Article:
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Two years after 9-11 and three years into the Arab
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in a Mideast in turmoil.
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Call Mickey at 586-756-2400.
ey, didja hear the one
about the Mideast terrorist
who decided to become a
stand-up comic but
bombed on stage?
Or maybe you know why it is that
Iranian weathermen have only one
forecast: Rain of terror.
Then there was the suspicious-look-
ing Palestinian who expressed surprise
at being pulled over by Israelis at a
checkpoint just because he was brag-
ging, "I'm off to see my Auntie Fadah;
she's about to pass a stone."
Ready for terrorist jokes?
They seem to be play-
ing out just fine on TV
these days as Whoopi, the
new NBC Tuesday-night
sitcom starring Whoopi
Goldberg as a bed-and- .-n
bored hotelier, raises the
ante with jokes about the E:
In the middle of it all is
a Mideastern character:
her handyman Nasim
(Omid Djalili), an
And just how did he get Whoopi as Mavis Rae and Omid Djalili as Nasim on
to the States? "I ran," he
"Whoopi": "We called my first show 'Th7 a Short, Fat
Kebab Shop Owner's Son, "'jokes Djalili.
Billed as "Britain's only
Iranian standup comedi-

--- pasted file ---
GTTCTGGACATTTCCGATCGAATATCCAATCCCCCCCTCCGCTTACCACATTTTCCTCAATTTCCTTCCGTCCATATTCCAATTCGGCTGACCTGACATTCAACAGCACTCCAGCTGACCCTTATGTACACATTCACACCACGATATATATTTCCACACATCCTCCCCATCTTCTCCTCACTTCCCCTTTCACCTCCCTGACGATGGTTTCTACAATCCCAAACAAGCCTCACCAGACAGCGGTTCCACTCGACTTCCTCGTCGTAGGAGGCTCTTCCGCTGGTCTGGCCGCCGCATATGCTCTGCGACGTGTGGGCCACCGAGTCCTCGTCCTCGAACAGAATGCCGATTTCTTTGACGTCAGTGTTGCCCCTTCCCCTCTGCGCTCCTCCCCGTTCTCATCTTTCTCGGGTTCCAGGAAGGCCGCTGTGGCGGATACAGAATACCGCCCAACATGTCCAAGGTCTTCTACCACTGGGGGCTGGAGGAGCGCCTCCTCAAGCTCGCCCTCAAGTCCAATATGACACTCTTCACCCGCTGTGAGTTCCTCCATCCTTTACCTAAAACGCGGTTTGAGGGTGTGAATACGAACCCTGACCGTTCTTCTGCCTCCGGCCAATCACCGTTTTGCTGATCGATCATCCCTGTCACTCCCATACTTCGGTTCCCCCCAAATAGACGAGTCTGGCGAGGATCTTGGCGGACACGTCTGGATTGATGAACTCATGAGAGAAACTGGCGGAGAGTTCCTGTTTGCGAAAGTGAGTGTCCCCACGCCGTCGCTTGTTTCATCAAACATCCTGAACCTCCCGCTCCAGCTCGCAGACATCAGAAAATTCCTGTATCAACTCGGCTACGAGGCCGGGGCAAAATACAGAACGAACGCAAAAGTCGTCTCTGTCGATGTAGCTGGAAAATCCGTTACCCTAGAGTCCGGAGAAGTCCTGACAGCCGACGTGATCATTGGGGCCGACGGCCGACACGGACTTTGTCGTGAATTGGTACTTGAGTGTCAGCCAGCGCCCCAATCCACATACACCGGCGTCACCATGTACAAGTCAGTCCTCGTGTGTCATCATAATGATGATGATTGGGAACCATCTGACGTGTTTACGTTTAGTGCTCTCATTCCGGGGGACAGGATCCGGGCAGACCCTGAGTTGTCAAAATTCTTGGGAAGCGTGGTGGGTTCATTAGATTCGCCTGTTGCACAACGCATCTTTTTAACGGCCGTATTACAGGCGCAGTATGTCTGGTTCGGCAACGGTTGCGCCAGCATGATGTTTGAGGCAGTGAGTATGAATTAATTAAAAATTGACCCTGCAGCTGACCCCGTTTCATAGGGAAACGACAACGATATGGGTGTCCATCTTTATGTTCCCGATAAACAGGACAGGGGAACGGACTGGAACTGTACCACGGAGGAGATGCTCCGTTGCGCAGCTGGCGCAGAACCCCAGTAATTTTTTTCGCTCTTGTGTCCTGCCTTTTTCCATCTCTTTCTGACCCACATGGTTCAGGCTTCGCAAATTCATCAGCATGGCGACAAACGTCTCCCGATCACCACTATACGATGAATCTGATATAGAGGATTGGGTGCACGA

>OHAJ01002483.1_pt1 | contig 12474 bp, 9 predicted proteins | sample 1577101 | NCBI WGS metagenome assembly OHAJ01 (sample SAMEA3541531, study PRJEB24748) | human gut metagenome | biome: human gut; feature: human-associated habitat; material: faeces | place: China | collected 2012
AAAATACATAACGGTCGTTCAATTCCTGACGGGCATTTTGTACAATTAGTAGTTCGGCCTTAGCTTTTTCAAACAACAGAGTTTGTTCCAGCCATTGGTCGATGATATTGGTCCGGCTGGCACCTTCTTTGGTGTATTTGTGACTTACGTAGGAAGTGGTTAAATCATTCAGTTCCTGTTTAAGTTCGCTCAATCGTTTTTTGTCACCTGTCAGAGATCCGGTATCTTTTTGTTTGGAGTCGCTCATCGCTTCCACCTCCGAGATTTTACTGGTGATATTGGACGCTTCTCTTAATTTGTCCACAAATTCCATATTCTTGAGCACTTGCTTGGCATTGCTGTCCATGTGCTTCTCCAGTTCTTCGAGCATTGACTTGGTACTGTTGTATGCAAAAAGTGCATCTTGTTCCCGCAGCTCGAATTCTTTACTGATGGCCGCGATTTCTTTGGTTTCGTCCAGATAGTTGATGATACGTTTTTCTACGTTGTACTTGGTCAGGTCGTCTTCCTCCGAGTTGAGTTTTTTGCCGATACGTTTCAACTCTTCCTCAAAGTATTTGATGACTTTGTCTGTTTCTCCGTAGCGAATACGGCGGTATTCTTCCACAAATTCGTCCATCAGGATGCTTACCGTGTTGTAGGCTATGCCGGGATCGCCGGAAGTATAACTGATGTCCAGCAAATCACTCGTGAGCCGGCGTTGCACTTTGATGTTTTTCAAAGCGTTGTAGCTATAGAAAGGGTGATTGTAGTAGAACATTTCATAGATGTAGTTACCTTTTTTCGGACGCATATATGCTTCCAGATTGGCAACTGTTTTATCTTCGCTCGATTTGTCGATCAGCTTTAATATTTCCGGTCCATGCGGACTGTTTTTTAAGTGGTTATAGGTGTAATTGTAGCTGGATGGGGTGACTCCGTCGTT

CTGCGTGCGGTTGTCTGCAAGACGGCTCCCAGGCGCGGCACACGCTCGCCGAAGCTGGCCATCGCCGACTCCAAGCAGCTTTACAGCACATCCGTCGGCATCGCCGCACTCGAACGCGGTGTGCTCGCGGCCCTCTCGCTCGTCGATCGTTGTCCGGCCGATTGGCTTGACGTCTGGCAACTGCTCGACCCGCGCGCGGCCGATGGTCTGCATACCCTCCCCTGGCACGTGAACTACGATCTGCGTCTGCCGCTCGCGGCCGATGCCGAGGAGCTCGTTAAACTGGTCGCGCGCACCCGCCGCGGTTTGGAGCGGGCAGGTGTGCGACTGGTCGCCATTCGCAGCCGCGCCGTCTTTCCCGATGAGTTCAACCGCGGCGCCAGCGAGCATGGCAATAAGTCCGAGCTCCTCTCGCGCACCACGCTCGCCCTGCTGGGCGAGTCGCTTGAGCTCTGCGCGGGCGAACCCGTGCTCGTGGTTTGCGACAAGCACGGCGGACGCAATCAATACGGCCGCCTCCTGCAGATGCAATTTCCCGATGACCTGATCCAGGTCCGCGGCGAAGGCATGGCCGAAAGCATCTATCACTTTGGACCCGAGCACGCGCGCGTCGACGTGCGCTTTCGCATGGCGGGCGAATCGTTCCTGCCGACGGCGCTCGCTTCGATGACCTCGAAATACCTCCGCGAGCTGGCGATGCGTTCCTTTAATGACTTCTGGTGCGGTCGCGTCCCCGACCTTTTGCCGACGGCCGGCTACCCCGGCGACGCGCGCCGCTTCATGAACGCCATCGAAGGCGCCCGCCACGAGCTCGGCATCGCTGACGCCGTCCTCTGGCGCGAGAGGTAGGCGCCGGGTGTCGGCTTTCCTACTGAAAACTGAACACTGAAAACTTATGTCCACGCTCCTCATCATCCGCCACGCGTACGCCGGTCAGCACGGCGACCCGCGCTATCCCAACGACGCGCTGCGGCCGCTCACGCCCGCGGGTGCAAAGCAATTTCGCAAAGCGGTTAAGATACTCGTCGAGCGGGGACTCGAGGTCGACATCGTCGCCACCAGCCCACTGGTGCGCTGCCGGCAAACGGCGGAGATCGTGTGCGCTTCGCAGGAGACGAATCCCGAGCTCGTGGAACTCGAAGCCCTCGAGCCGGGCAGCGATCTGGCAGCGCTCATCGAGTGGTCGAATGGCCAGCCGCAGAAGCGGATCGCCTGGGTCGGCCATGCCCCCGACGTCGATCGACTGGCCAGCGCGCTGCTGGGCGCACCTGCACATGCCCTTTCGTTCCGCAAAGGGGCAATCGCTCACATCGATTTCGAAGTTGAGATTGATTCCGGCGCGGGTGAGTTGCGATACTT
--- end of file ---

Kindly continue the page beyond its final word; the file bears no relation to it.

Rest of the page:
— would attempt such humor.
an and actor," Djalili is never more
"The bottom line," says the Oscar-
than a stone's throw away from a
winning star, who is also her show's co-
"Being the voice of the Middle East," executive producer, "is people are con-
cerned about terrorism," and all the
he kibitzes, it is important "that my
is doing is talking about a topic
character say very clearly how we felt
been ineffably absent on the
very supported by George W Bush
when he said that [the attack on Iraq] is
"More than anything, these things
not a war on Islam itself or the country
happen in our lives; it's part of what I
can comment on. It's part of the world
This may very well be the first time a
we live in."
Mideast character has had such a high
It's also Ahmed Ahmed's world, and
prime-time punchline profile — and
to it. The Egyptian-born,
Djalili knows it.
comedian is doubly
"I'm very grateful to Whoopi,
popular, with both Arab and non-Arab
because mostly my characters [in the
audiences, when he takes his show- on
past] have come and gone in a couple
the road all over America.
of seconds, dragged away shouting, 'It
"As far as audiences go, well, there
wasn't me who stole the grain!"'
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Taking Djalili's comments with a
grain of salt is no problem; he's got a
great sense of humor — and irony.
"We called my first show Dn a Short,
Fat Kebab Shop Owner's Son, because we
felt Omid Djalili was too difficult for
people to remember," he quips.
British audiences can't forget him. "A
lot of the issues that I bring up [on
Whoops] are things that I've explored
through my standup for the last seven
or eight years," he says. "The atmos-
phere is very ripe everywhere I've
Only the iconoclastic Goldberg —
although she prefers thinking of herself
as "just someone who's got a TV show"